He was, by his own admission, terrified of his task. He could tell that she was dangerously deluded as to how well her long day's journey into night was going. 'How,' he wondered to himself, 'do you get a woman, who has the audience, or thinks she has the audience, down?'
With a cold sweat trickling down his back and his heart thudding away in his chest, and his producer still barking in his ear to hurry up and get the deed done, the desperate presenter, having scanned the set in search of anything that might pass as a suitable prop, spied something vaguely suitable at the corner of the stage. 'There was this very large fern. I thought, "Just give her that, she won't be able to lift that..."'
Sure enough, he suddenly appeared in front of the audience, picked up the huge fern (which was about half of Joan Turner's height, and resembled the decapitated and moss-encrusted head of Sideshow Bob), leapt on to the stage and, while Turner was still 'la-la-laaaa-ing', waited his moment and then thrust it into the startled singer's hands, and then walked back off the stage.
Now semi-hidden behind the heavy and undulating green plant that was pressing into her chest, and with the band - reacting to some fierce finger pointing from the belatedly bold floor manager - switching hurriedly to some jaunty winding-up music, Turner had no choice but to force a smile, blow some kisses and then, stooping under the weight of all the unwanted greenery, stagger reluctantly off stage.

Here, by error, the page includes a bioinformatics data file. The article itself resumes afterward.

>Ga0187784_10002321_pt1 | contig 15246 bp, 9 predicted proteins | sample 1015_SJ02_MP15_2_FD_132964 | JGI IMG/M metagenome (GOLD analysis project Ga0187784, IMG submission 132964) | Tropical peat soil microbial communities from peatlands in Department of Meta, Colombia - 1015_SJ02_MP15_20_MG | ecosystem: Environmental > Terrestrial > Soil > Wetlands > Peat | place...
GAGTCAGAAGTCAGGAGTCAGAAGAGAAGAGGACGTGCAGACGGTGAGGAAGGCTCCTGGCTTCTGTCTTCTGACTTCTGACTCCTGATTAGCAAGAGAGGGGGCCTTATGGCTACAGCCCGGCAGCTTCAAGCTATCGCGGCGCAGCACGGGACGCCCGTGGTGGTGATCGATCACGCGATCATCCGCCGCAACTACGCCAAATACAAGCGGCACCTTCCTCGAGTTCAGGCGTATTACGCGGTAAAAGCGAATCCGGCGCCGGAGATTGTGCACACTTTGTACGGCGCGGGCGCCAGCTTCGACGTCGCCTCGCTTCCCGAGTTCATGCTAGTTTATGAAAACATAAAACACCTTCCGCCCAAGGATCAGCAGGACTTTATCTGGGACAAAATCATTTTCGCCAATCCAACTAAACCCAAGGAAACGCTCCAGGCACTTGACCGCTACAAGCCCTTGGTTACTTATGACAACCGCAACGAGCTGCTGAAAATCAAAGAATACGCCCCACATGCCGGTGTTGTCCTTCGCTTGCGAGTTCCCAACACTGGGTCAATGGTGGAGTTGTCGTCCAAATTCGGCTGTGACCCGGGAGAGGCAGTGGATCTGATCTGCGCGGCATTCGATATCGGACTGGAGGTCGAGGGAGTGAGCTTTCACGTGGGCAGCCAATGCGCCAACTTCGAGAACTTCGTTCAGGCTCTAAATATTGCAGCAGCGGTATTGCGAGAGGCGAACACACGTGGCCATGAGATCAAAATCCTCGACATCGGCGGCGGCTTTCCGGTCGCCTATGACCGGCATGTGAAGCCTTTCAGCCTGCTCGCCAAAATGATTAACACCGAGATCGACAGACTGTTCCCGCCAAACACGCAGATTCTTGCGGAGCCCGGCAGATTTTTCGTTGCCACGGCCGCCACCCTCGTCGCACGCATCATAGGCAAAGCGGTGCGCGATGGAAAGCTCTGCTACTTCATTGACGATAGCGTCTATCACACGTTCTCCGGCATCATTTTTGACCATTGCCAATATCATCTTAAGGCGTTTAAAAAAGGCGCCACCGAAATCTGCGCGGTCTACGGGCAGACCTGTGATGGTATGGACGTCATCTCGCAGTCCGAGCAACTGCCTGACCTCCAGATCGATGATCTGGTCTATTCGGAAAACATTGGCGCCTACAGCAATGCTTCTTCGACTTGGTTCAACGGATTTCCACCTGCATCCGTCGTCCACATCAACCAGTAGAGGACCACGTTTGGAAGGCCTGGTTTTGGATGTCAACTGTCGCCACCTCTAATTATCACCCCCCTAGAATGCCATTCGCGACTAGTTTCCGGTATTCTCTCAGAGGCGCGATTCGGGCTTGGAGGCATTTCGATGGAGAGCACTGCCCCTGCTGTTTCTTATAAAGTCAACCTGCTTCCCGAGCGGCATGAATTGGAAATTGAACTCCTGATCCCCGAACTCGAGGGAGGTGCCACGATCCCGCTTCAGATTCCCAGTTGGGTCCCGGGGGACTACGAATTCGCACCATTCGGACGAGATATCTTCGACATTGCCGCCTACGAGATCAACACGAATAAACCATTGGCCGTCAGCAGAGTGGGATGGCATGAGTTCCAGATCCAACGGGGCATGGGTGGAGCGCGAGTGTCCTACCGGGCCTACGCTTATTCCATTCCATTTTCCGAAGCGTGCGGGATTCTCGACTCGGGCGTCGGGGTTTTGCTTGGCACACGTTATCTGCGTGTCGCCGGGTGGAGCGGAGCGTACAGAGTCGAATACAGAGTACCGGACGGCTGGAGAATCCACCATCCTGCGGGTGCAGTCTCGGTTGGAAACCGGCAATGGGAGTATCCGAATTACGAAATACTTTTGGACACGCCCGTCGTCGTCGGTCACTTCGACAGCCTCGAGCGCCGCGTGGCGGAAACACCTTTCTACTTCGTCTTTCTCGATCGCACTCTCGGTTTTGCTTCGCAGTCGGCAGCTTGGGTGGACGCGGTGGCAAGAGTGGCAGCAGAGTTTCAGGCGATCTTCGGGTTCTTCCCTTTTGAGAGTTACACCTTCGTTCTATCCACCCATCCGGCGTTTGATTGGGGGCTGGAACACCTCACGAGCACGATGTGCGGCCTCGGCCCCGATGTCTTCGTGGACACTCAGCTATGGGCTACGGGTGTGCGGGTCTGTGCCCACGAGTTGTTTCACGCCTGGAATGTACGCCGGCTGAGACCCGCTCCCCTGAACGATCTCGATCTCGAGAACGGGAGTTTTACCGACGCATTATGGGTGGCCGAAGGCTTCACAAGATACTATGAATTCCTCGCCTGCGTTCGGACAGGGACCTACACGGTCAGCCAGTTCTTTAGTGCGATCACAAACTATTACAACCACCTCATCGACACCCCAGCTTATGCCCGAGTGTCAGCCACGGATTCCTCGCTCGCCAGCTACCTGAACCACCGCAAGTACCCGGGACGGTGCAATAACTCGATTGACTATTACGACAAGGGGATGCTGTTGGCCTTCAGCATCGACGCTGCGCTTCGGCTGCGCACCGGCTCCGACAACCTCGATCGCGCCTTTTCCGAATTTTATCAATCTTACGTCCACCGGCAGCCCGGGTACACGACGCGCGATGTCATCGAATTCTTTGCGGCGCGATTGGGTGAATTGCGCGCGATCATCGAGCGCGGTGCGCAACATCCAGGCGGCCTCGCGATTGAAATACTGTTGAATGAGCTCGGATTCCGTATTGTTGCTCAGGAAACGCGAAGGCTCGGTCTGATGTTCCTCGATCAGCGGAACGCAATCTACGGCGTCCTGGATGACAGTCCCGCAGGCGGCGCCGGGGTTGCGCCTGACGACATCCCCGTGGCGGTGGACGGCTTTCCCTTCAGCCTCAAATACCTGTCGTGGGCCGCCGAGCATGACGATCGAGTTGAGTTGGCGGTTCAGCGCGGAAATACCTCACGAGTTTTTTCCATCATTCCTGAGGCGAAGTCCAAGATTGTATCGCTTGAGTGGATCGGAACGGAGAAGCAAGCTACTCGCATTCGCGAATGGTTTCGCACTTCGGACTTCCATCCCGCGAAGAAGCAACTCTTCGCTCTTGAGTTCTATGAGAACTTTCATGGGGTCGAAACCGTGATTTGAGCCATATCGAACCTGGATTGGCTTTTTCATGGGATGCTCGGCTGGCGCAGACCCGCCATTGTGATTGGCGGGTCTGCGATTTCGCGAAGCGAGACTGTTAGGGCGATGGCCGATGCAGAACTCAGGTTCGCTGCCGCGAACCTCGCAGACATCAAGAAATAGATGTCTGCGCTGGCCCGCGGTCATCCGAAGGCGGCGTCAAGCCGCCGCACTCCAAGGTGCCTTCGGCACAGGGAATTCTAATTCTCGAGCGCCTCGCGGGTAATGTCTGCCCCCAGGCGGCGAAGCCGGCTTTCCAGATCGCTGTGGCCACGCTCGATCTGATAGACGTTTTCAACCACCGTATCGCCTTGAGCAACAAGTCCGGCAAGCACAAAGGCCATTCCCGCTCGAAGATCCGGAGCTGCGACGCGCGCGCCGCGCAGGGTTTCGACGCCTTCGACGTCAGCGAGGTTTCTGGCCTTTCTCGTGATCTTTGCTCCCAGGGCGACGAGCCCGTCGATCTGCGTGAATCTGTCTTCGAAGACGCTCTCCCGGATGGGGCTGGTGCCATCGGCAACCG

Once again, it was poor Friis-Mikkelsen who was left alone to face the star in the wings as she hurled down the fern and erupted with rage at how she had been treated. 'She was very angry,' he later confirmed with considerable understatement and something of a shiver.
While the hapless Friis-Mikkelsen thus served as a makeshift punch bag and noise muffler, the rest of the show - now running over twenty-five minutes late - finally went on. A somewhat dishevelled and strained-looking Jørgen de Mylius walked back out on stage, apologised for how late it was, and, clutching a sweat-softened card in his slightly shaking hand, he proceeded to read out the results of the half-forgotten song contest (Debbie Cameron and Tommy Seebach won it with Krøller eller ej), and the 1981 song for Denmark was, at long last, celebrated.
Then the credits rolled. It was finally over. Everyone was free to go home.